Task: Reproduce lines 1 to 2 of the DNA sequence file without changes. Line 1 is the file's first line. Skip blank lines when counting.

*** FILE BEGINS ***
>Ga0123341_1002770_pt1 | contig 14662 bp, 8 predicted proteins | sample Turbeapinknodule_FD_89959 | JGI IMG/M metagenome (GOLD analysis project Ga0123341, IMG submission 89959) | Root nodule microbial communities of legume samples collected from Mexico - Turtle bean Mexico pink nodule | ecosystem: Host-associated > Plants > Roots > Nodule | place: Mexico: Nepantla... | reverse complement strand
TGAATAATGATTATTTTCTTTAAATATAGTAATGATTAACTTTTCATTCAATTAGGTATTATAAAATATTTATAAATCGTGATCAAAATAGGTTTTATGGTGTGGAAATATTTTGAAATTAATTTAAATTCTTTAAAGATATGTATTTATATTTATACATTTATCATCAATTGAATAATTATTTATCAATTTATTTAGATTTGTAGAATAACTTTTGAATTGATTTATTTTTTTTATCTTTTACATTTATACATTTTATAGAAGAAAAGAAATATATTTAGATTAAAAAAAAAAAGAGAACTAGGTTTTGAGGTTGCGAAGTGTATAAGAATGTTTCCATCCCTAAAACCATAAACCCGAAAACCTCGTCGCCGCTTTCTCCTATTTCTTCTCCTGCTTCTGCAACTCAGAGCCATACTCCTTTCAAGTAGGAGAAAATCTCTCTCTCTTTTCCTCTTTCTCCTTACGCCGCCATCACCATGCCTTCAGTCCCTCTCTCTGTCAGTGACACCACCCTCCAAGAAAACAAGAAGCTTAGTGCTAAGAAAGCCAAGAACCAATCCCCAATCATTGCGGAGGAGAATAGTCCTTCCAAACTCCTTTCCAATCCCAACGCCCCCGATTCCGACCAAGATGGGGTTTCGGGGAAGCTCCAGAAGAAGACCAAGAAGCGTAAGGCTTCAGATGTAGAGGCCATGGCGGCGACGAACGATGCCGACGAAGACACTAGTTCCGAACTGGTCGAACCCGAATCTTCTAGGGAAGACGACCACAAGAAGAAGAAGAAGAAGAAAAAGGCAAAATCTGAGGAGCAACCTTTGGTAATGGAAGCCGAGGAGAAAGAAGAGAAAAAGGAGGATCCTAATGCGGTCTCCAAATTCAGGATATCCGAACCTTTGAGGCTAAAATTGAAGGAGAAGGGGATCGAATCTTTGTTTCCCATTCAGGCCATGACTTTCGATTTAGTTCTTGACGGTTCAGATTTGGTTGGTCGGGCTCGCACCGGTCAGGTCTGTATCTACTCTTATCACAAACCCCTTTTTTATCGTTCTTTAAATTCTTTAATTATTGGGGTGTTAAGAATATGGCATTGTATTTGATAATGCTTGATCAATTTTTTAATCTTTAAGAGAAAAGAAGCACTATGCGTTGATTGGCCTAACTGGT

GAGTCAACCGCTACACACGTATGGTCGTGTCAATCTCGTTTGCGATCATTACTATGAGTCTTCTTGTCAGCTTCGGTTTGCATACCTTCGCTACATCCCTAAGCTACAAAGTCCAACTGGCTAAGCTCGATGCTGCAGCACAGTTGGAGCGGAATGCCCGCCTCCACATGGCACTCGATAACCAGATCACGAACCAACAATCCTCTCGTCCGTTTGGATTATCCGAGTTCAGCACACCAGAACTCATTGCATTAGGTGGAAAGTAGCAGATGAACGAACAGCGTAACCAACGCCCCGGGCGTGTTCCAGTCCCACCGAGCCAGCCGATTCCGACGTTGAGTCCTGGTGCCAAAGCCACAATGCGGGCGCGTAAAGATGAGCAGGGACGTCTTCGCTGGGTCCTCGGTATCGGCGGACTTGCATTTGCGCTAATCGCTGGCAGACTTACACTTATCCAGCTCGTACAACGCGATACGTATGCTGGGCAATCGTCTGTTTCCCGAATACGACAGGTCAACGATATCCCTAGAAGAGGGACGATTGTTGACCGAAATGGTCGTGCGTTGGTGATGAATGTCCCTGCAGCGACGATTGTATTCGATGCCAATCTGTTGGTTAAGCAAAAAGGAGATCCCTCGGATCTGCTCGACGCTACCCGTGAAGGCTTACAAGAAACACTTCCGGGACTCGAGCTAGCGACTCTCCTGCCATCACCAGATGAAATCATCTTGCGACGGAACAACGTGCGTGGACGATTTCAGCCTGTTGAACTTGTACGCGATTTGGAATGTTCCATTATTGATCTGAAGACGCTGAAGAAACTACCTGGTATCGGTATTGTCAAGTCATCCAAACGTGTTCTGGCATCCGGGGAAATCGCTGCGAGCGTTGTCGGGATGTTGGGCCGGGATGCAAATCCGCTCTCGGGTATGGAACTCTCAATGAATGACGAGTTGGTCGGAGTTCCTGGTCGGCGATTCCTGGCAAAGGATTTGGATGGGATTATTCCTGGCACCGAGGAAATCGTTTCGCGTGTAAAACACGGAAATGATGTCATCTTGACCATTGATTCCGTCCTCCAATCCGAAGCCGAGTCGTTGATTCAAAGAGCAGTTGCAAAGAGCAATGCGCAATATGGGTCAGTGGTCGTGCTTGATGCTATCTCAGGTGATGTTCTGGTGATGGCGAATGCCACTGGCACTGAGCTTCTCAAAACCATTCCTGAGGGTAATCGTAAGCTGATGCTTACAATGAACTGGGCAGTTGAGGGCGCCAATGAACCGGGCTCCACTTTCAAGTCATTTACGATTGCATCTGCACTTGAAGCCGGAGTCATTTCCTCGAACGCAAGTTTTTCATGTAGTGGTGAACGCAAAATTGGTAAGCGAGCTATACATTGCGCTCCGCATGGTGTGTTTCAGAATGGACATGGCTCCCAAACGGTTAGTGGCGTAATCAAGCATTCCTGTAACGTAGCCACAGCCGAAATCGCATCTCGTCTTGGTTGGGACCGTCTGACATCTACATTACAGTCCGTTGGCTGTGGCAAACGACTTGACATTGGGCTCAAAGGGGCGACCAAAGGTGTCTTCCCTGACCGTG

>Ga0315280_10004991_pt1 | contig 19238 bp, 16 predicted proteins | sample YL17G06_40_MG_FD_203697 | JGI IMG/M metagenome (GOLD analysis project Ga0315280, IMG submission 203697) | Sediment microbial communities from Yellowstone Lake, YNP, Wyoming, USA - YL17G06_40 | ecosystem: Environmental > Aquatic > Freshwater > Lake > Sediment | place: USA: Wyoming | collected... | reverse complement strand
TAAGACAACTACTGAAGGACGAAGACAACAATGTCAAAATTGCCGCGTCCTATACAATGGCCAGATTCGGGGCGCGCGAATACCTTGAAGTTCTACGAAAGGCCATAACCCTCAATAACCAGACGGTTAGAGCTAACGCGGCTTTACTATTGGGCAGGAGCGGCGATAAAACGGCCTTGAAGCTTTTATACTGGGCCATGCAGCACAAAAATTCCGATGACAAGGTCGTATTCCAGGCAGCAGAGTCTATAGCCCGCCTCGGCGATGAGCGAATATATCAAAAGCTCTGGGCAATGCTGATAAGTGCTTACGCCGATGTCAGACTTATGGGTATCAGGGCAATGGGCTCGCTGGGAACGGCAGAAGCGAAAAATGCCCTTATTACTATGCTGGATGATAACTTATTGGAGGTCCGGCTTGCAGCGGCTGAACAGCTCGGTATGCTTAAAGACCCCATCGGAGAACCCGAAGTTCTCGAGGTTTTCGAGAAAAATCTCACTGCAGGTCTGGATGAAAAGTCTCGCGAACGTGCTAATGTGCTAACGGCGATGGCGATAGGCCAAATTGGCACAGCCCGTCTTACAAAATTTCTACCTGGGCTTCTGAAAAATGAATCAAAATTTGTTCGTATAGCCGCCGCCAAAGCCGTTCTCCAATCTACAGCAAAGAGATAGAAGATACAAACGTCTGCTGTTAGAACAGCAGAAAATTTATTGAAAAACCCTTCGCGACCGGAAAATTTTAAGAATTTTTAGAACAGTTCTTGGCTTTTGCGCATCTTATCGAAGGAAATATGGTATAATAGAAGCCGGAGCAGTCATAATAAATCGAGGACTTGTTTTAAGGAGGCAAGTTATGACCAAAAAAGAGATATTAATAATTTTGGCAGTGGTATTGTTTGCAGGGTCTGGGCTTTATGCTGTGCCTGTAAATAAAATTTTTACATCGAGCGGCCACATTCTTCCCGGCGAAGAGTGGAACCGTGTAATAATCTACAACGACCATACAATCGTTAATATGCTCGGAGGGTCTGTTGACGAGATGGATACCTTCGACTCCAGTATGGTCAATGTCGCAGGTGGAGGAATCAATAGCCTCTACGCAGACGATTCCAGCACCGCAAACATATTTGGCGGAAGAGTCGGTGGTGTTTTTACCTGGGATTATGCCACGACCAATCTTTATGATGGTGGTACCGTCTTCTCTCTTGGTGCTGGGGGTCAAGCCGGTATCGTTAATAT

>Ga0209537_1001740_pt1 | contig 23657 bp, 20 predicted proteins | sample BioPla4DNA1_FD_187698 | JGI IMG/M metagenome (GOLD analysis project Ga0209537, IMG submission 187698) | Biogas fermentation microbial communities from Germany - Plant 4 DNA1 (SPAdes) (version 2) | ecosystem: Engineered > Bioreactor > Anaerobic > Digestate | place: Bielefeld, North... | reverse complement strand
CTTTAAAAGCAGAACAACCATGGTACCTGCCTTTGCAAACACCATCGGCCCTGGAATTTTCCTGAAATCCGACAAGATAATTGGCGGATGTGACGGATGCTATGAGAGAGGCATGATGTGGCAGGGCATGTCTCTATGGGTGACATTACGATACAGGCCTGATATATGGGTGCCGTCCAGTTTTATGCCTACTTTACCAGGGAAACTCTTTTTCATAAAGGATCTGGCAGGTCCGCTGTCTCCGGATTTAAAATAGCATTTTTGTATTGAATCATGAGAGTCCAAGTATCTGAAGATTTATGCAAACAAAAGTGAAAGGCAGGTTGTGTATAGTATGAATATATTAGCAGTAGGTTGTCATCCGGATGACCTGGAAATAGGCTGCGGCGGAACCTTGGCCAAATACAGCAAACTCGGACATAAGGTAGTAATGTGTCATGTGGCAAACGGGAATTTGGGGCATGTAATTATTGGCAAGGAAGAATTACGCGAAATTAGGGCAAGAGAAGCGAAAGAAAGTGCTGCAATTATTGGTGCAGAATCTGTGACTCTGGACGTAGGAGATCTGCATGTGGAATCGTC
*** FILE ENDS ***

>Ga0123341_1002770_pt1 | contig 14662 bp, 8 predicted proteins | sample Turbeapinknodule_FD_89959 | JGI IMG/M metagenome (GOLD analysis project Ga0123341, IMG submission 89959) | Root nodule microbial communities of legume samples collected from Mexico - Turtle bean Mexico pink nodule | ecosystem: Host-associated > Plants > Roots > Nodule | place: Mexico: Nepantla... | reverse complement strand
TGAATAATGATTATTTTCTTTAAATATAGTAATGATTAACTTTTCATTCAATTAGGTATTATAAAATATTTATAAATCGTGATCAAAATAGGTTTTATGGTGTGGAAATATTTTGAAATTAATTTAAATTCTTTAAAGATATGTATTTATATTTATACATTTATCATCAATTGAATAATTATTTATCAATTTATTTAGATTTGTAGAATAACTTTTGAATTGATTTATTTTTTTTATCTTTTACATTTATACATTTTATAGAAGAAAAGAAATATATTTAGATTAAAAAAAAAAAGAGAACTAGGTTTTGAGGTTGCGAAGTGTATAAGAATGTTTCCATCCCTAAAACCATAAACCCGAAAACCTCGTCGCCGCTTTCTCCTATTTCTTCTCCTGCTTCTGCAACTCAGAGCCATACTCCTTTCAAGTAGGAGAAAATCTCTCTCTCTTTTCCTCTTTCTCCTTACGCCGCCATCACCATGCCTTCAGTCCCTCTCTCTGTCAGTGACACCACCCTCCAAGAAAACAAGAAGCTTAGTGCTAAGAAAGCCAAGAACCAATCCCCAATCATTGCGGAGGAGAATAGTCCTTCCAAACTCCTTTCCAATCCCAACGCCCCCGATTCCGACCAAGATGGGGTTTCGGGGAAGCTCCAGAAGAAGACCAAGAAGCGTAAGGCTTCAGATGTAGAGGCCATGGCGGCGACGAACGATGCCGACGAAGACACTAGTTCCGAACTGGTCGAACCCGAATCTTCTAGGGAAGACGACCACAAGAAGAAGAAGAAGAAGAAAAAGGCAAAATCTGAGGAGCAACCTTTGGTAATGGAAGCCGAGGAGAAAGAAGAGAAAAAGGAGGATCCTAATGCGGTCTCCAAATTCAGGATATCCGAACCTTTGAGGCTAAAATTGAAGGAGAAGGGGATCGAATCTTTGTTTCCCATTCAGGCCATGACTTTCGATTTAGTTCTTGACGGTTCAGATTTGGTTGGTCGGGCTCGCACCGGTCAGGTCTGTATCTACTCTTATCACAAACCCCTTTTTTATCGTTCTTTAAATTCTTTAATTATTGGGGTGTTAAGAATATGGCATTGTATTTGATAATGCTTGATCAATTTTTTAATCTTTAAGAGAAAAGAAGCACTATGCGTTGATTGGCCTAACTGGT